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dc.contributor.authorLee, Y-EC
dc.contributor.authorWilliams, DR
dc.contributor.authorAnderson, JFI
dc.date.accessioned2020-12-17T04:16:58Z
dc.date.available2020-12-17T04:16:58Z
dc.date.issued2018-05-01
dc.identifierpii: jmd-17067
dc.identifier.citationLee, Y. -E. C., Williams, D. R. & Anderson, J. F. I. (2018). Prospective Characterization of Cognitive Function in Typical and 'Brainstem Predominant' Progressive Supranuclear Palsy Phenotypes. JOURNAL OF MOVEMENT DISORDERS, 11 (2), pp.72-77. https://doi.org/10.14802/jmd.17067.
dc.identifier.issn2005-940X
dc.identifier.urihttp://hdl.handle.net/11343/255240
dc.description.abstractOBJECTIVE: Clinicopathological studies over the last decade have broadened the clinical spectrum of progressive supranuclear palsy (PSP) to include several distinct clinical syndromes. We examined the cognitive profiles of patients with PSP-Richardson's syndrome (PSP-RS) and two atypical 'brainstem predominant' PSP phenotypes (PSP-parkinsonism, PSP-P; and PSP-pure akinesia with gait freezing, PSP-PAGF) using a comprehensive neuropsychological battery. METHODS: Fourteen patients diagnosed as PSP-RS, three patients with PSP-P and four patients with PSP-PAGF were assessed using a comprehensive battery of neuropsychological tests. RESULTS: The typical PSP-RS subgroup demonstrated greater impairments in processing speed [t(19) = -4.10, p = 0.001 (d =1.66)] and executive function [t(19) = -2.63, p = 0.02 (d = 1.20)] compared to the 'brainstem predominant' PSP phenotype. CONCLUSION: This is the first prospective study to demonstrate that PSP-RS and 'brainstem predominant' PSP phenotypes can be differentiated on cognitive grounds. These differences correspond with variations in pathological profiles reported in the literature.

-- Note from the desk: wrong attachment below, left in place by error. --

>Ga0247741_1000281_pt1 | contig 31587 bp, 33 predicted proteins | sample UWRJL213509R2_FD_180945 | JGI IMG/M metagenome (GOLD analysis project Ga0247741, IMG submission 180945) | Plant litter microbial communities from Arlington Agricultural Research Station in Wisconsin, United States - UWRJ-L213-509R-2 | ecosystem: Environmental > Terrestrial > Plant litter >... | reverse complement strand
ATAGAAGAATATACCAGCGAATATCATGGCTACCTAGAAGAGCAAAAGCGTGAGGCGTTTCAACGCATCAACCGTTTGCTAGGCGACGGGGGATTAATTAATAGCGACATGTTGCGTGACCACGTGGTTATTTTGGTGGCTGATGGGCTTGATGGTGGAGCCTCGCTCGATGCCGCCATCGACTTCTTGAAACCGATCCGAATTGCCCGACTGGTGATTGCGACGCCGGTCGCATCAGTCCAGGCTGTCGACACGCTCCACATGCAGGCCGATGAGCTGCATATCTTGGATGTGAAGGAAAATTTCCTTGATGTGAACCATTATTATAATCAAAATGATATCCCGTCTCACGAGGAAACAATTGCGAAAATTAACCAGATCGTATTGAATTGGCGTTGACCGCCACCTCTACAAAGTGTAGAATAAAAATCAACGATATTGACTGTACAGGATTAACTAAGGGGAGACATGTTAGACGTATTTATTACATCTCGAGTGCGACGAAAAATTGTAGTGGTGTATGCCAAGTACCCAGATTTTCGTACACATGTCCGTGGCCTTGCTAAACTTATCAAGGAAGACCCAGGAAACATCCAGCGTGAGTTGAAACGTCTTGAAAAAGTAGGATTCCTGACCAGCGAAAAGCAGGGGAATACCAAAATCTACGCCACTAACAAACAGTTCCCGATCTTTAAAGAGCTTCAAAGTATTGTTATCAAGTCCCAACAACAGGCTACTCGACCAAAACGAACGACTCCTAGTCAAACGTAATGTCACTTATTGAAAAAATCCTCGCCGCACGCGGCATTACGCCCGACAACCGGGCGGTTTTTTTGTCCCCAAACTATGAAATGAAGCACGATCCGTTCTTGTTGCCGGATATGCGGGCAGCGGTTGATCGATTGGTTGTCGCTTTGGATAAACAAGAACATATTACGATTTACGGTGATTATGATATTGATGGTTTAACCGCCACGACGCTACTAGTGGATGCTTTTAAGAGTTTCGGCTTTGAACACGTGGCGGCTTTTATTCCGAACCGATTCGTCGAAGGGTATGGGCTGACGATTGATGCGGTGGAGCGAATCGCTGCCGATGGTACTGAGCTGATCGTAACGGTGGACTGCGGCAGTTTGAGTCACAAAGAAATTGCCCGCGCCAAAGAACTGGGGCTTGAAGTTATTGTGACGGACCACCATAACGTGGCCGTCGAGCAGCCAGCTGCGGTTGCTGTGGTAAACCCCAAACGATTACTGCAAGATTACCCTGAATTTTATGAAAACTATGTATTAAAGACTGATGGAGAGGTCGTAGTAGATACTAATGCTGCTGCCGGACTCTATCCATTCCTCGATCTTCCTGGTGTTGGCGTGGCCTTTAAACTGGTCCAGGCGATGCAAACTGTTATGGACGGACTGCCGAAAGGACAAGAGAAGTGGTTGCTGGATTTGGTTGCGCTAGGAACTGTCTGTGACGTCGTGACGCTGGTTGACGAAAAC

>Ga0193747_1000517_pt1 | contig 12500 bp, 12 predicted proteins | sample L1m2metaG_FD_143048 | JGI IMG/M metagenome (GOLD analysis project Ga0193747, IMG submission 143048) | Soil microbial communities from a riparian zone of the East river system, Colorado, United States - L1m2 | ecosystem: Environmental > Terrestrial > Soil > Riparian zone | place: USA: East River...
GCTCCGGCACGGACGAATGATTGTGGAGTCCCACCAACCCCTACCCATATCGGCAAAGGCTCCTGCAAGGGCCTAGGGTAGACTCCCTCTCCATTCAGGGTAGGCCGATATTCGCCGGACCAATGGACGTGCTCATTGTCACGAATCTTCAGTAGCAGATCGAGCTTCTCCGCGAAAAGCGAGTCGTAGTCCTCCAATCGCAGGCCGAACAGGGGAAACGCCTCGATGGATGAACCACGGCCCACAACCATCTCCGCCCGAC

dc.languageEnglish
dc.publisherKOREAN MOVEMENT DISORDERS SOC
dc.rights.urihttps://creativecommons.org/licenses/by-nc/4.0
dc.titleProspective Characterization of Cognitive Function in Typical and 'Brainstem Predominant' Progressive Supranuclear Palsy Phenotypes
dc.typeJournal Article
dc.identifier.doi10.14802/jmd.17067
melbourne.affiliation.departmentMelbourne School of Psychological Sciences
melbourne.affiliation.departmentMelbourne Conservatorium of Music
melbourne.source.titleJournal of Movement Disorders
melbourne.source.volume11
melbourne.source.issue2
melbourne.source.pages72-77
dc.rights.licenseCC BY-NC
melbourne.elementsid1332781
melbourne.contributor.authorAnderson, Jacqueline
melbourne.contributor.authorLee, Young-Eun
dc.identifier.eissn2093-4939
melbourne.accessrightsOpen Access


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